President Václav Klaus confirmed deputy chairman of the Civic DemocraticParty Pavel Blažek as the country’s new justice minister in a ceremonyat Prague Castle on Tuesday morning. in a speech, mr Blažek cast doubt onany appointment of Lenka Bradáčová, a highly respected prosecutor andanti-corruption crusader, to the post of Prague High State Attorney. Thenew minister said he would not be taking orders from the Supreme StateAttorney or following in the footsteps of his predecessor, both of whom heinsinuated were controlled by regional politicians. the independentauthority of state attorney, he said, should be kept in check. Pavel Blazekreplaces Jiří Pospíšil whom the prime minister controversially sackedlast week, criticising him of poor financial management. however, many havespeculated that the decision was actually meant to block the imminentappointment of Bradáčová.
Justice Minister Pavel Blažek also said after his appointment that hewould be working with his deputies and with the finance minister to findcompartments in the ministry where money could be saved. He said thegovernment under Petr Nečas insisted on saving wherever possible, and thathe agreed with this. the main reason that Prime Minister Nečas gave forfiring former minister Pospíšil was that he had asked for an additionalone billion crowns for the prison system at a time when all ministries weresuffering cuts. Blažek said his plan was to do what was necessary to avoidending up like his predecessor.
One of the defence systems on the army’s CASA transport planes are notup to specifications, the Defence Ministry reports. Specifically, theplanes’ DAS, or Defensive Aids system used for detecting and preventingan attack, was unsuitable in seven out of 17 areas. the same system failedmilitary examinations last year, since which time they were meant to berepaired. according to the ministry, in their present state the planescannot be used in Afghanistan, which they were intended for. Police arecurrently investigating the purchase of the four planes, which they believewere overpriced.
The president has signed an amendment to the Armed Services Act that willallow the army to use radio scramblers for training purposes. according tothe new law, the devices can only be used under set conditions and whennecessary for training, particularly for foreign missions. the army mustinform the Czech Telecommunications Office and the Integrated Rescue Systemof their use beforehand. the same law also simplifies the sending of planeswith humanitarian aid, which can now be decided on by the Defence Ministryrather than the entire government.
Heavy storms and torrential rain overnight are reported to have causednumerous problems in the northern parts of the country. High winds broughtdown power lines in Trutnov, Náchod and Hradec Králové leaving hundredsof people without electricity, a number of smaller roads have had to beclosed down due to local flooding and cellars were inundated. No injurieshave been reported. More storms of equal intensity are expected Tuesdaynight.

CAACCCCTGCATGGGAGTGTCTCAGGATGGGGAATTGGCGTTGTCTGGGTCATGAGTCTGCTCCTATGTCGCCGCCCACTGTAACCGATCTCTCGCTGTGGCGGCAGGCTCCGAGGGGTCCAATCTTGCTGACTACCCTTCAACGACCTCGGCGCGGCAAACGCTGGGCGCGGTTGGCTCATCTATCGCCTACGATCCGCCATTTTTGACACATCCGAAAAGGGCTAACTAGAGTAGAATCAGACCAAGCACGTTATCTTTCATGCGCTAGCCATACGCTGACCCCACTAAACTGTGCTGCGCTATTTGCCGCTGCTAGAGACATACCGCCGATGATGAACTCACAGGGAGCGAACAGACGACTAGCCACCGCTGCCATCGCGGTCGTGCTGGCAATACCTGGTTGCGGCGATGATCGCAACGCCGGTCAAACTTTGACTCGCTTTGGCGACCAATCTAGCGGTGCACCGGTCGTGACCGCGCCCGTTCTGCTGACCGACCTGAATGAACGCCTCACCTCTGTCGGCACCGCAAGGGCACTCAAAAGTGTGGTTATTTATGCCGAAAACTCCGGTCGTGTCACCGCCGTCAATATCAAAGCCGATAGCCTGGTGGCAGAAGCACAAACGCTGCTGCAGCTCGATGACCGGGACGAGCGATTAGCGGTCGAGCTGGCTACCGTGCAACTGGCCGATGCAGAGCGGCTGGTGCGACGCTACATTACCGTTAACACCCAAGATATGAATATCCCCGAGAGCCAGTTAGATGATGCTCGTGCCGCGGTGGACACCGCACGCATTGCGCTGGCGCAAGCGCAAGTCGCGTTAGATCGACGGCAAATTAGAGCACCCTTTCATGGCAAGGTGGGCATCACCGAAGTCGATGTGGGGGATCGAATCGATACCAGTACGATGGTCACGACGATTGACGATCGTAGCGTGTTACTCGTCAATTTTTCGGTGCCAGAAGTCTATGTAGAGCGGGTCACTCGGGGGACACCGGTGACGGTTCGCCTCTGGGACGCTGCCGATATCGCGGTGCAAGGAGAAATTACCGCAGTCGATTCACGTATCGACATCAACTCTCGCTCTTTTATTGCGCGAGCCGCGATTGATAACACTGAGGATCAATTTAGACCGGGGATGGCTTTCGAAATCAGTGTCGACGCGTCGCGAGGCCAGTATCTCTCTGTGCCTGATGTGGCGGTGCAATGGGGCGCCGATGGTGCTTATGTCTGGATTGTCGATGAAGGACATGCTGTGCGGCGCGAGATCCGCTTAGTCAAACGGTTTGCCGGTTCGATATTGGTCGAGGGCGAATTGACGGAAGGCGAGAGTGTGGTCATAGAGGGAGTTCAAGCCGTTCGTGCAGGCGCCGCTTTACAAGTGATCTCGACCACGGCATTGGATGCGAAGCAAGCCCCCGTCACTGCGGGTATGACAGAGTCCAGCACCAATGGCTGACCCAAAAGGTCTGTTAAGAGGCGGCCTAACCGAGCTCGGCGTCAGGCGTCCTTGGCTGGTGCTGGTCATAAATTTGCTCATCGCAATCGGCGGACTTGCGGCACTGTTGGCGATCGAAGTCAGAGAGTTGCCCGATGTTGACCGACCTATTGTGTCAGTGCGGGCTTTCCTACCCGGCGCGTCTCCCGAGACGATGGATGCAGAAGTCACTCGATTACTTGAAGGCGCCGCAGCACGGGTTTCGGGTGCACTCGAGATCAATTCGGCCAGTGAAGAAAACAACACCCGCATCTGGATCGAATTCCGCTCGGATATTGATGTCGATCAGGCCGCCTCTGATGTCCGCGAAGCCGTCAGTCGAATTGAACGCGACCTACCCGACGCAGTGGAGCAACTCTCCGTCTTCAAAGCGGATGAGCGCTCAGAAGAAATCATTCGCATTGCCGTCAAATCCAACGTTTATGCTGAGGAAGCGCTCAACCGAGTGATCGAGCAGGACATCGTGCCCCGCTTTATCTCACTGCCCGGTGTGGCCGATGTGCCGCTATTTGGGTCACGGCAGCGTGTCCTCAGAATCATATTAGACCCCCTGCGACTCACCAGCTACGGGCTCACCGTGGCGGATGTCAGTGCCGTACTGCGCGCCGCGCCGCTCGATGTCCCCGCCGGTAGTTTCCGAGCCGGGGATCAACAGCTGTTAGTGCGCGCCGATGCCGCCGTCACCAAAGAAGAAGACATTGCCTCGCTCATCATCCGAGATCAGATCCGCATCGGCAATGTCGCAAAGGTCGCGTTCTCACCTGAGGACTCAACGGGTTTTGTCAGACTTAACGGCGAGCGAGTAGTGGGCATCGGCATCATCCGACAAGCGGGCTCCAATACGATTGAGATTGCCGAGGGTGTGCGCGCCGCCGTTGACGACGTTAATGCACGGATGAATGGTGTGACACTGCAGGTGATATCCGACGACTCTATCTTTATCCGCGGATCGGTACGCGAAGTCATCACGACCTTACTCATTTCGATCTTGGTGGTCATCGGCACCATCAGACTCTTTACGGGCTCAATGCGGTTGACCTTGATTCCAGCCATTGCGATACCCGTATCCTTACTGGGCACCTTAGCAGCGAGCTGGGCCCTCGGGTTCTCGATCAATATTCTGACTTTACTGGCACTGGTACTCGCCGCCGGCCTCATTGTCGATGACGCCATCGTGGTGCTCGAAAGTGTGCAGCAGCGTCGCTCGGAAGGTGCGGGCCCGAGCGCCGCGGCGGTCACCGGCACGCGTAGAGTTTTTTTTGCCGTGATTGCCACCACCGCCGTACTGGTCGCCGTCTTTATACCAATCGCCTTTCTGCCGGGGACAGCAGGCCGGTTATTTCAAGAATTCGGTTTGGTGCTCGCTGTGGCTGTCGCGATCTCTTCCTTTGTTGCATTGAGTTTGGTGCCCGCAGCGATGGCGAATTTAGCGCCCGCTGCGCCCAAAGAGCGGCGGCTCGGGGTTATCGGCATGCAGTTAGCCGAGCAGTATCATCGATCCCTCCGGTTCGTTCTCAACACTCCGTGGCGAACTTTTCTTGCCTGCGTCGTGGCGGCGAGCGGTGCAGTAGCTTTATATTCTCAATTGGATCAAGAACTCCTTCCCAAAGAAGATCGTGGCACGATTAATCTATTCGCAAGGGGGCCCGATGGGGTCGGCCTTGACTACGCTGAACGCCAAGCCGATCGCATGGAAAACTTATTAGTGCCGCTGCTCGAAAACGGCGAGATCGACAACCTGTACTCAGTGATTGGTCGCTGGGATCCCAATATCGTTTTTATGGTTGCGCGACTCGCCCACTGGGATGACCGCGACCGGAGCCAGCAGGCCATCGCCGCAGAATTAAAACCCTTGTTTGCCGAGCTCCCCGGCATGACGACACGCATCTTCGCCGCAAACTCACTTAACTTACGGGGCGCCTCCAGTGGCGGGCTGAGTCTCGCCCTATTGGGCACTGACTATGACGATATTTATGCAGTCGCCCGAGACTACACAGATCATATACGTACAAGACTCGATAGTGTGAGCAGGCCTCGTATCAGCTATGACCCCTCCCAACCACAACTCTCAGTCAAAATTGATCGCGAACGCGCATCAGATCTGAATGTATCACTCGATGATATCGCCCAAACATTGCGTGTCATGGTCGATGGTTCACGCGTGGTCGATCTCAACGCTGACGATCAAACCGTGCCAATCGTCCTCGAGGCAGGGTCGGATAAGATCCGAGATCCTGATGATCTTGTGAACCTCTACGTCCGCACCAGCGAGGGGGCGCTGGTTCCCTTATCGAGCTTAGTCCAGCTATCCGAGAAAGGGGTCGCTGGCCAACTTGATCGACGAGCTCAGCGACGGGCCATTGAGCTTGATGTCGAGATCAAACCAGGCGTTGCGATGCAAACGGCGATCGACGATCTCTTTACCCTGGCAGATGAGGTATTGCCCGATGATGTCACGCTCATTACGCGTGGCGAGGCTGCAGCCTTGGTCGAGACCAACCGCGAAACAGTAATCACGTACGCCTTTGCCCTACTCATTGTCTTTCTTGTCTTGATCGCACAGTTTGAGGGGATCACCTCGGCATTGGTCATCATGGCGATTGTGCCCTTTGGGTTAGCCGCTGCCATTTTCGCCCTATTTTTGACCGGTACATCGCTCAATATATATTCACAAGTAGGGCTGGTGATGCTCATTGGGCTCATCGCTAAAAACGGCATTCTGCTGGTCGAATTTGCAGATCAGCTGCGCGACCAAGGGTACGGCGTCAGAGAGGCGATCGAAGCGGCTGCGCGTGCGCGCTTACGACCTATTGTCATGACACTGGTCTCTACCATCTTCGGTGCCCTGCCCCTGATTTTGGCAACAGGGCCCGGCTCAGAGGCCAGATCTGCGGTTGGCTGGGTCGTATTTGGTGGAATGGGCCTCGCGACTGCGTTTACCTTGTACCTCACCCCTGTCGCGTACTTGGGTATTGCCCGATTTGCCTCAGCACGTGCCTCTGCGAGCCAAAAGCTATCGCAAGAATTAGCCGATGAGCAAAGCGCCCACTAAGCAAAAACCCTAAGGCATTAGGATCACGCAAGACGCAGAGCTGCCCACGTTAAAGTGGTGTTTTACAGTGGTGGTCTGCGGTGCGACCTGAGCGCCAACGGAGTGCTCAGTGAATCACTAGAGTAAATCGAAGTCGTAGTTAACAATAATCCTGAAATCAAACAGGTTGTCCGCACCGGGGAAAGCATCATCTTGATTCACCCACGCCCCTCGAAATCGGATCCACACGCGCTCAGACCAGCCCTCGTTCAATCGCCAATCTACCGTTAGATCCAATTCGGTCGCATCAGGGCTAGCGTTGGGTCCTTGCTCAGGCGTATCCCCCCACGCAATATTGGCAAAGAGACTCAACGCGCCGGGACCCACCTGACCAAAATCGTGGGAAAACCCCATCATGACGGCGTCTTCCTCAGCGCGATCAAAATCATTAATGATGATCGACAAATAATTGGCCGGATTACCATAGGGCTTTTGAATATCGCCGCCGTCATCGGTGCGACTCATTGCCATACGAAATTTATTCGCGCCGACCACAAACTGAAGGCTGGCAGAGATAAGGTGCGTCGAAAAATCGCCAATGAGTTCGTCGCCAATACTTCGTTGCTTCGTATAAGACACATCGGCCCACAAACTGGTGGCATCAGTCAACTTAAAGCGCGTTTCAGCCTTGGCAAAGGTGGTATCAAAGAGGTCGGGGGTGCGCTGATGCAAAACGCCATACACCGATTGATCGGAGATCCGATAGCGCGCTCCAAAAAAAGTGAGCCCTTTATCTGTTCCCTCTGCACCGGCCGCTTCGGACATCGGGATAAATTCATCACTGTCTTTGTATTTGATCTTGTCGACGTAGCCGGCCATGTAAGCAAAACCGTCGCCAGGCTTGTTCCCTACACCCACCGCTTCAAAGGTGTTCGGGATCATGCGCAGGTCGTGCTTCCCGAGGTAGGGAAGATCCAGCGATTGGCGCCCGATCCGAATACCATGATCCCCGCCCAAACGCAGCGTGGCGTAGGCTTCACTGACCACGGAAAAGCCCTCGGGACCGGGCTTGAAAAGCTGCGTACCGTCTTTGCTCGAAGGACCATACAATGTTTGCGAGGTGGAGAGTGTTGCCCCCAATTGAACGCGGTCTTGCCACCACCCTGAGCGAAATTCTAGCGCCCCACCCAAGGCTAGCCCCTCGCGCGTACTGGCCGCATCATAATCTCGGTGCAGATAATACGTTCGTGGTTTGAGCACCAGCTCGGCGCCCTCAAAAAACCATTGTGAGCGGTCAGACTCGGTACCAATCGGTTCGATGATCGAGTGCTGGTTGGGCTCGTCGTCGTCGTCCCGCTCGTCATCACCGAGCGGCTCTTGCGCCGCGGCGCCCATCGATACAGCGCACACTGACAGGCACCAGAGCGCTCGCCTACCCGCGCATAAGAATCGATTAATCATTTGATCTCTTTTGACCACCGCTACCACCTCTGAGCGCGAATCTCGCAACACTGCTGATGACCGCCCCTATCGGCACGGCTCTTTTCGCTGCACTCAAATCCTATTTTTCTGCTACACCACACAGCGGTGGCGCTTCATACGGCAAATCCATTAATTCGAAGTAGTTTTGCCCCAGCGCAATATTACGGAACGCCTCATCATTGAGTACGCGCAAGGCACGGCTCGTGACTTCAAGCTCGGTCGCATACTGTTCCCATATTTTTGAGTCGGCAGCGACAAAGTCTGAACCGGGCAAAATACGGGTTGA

Police on Tuesday detained four people at an office responsible fordistributing EU subsidies. A police spokesman said some of the detainees,who work for a Regional Operational Programme office, would be probablyaccused of abuse of power, but refused to reveal their positions. Accordingthe Czech Press Agency they include a section head and a department head.Police raided the office’s headquarters on June 1 and seized documents onfour projects and data from the servers after a 24-hour search. They sayTuesday´s detentions concerned the same case.
The European Anti-fraud Office intends to investigate the corruption caseof former governor David Rath, Czech Radio 1 has reported. DirectorGiovanni Kessler told the station that the office, which deals with fraudcases regarding EU funds, will also be cooperating with Czech authorities,which he said is problematic – their cooperation with the SupremeProsecutor’s Office was excellent, he said, but with the governmentministries it was worse. Police accuse Dr Rath of accepting a seven millioncrown bribe that they believe involved the manipulation of EU funds.
In related news, the state attorney has rejected a complaint from Dr Rathregarding his investigation. Rath’s lawyers contest that the police didnot order an expert assessment of the order for the repair of a chateauthat their client is charged with manipulating. They also say that DrRath’s charges were phrased differently in two different protocols.according to the defence, the rejection of the case shows that theprosecution is relying solely on wiretap recordings. Police are alsoinvestigating seven other people in connection with the case; their similarcomplaints were also dismissed.
The Czech Bishops’ Conference is meeting for their 90th plenary sessionin the Moravian pilgrimage town of Velehrad. Ahead of the celebrations forthe church and state holidays of Saints Cyril and Methodius on Thursday,the main topic of discussion will be church restitution, which Parliamentis to vote on this month. the government plans for churches to be givenroughly one half of their former property worth 75 billion crowns; for therest they will receive 59 billion over 30 years.
The zoo in Liberec is now home to three baby white tigers. the rare cubswere born to their four-year-old mother, Surya Bára, on Sunday morning.the births mark only the second successful attempt at breeding whitetigers, the last having been ten years ago. the same animal bore three cubslast year but failed to care for them; the breeders then did not interveneand allowed the tigress to learn on her own – a decision they saySunday’s birth proved to be the right one. the zoo’s tiger pavilion hasbeen closed to the public as a precaution, but can be watched on atelevision screen elsewhere in the zoo.
Conditions should be mostly cloudy with scattered showers and heat storms;daytime highs of 24-28° Celsius.